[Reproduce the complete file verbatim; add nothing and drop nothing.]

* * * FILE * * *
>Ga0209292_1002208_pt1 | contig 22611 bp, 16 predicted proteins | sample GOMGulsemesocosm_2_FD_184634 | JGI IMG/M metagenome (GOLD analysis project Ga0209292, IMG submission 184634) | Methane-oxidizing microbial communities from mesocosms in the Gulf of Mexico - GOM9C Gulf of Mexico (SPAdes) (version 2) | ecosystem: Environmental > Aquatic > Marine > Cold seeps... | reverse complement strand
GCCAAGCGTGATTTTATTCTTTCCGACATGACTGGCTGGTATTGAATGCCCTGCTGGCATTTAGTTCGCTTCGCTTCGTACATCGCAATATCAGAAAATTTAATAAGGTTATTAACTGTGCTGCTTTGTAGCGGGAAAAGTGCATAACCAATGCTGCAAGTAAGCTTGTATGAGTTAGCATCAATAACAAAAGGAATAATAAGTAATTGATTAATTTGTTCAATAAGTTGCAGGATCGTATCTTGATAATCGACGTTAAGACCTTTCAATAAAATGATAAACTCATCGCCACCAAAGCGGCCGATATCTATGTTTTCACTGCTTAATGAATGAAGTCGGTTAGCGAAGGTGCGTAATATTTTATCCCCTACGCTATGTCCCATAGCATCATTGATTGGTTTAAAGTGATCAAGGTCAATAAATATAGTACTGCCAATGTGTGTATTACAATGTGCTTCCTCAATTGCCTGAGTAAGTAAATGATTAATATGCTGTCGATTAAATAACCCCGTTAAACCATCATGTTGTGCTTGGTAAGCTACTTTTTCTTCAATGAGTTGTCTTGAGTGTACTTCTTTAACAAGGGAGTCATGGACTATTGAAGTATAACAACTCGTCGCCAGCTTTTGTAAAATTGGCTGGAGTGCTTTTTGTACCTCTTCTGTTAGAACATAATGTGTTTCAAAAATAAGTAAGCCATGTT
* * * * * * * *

>Ga0209292_1002208_pt1 | contig 22611 bp, 16 predicted proteins | sample GOMGulsemesocosm_2_FD_184634 | JGI IMG/M metagenome (GOLD analysis project Ga0209292, IMG submission 184634) | Methane-oxidizing microbial communities from mesocosms in the Gulf of Mexico - GOM9C Gulf of Mexico (SPAdes) (version 2) | ecosystem: Environmental > Aquatic > Marine > Cold seeps... | reverse complement strand
GCCAAGCGTGATTTTATTCTTTCCGACATGACTGGCTGGTATTGAATGCCCTGCTGGCATTTAGTTCGCTTCGCTTCGTACATCGCAATATCAGAAAATTTAATAAGGTTATTAACTGTGCTGCTTTGTAGCGGGAAAAGTGCATAACCAATGCTGCAAGTAAGCTTGTATGAGTTAGCATCAATAACAAAAGGAATAATAAGTAATTGATTAATTTGTTCAATAAGTTGCAGGATCGTATCTTGATAATCGACGTTAAGACCTTTCAATAAAATGATAAACTCATCGCCACCAAAGCGGCCGATATCTATGTTTTCACTGCTTAATGAATGAAGTCGGTTAGCGAAGGTGCGTAATATTTTATCCCCTACGCTATGTCCCATAGCATCATTGATTGGTTTAAAGTGATCAAGGTCAATAAATATAGTACTGCCAATGTGTGTATTACAATGTGCTTCCTCAATTGCCTGAGTAAGTAAATGATTAATATGCTGTCGATTAAATAACCCCGTTAAACCATCATGTTGTGCTTGGTAAGCTACTTTTTCTTCAATGAGTTGTCTTGAGTGTACTTCTTTAACAAGGGAGTCATGGACTATTGAAGTATAACAACTCGTCGCCAGCTTTTGTAAAATTGGCTGGAGTGCTTTTTGTACCTCTTCTGTTAGAACATAATGTGTTTCAAAAATAAGTAAGCCATGTT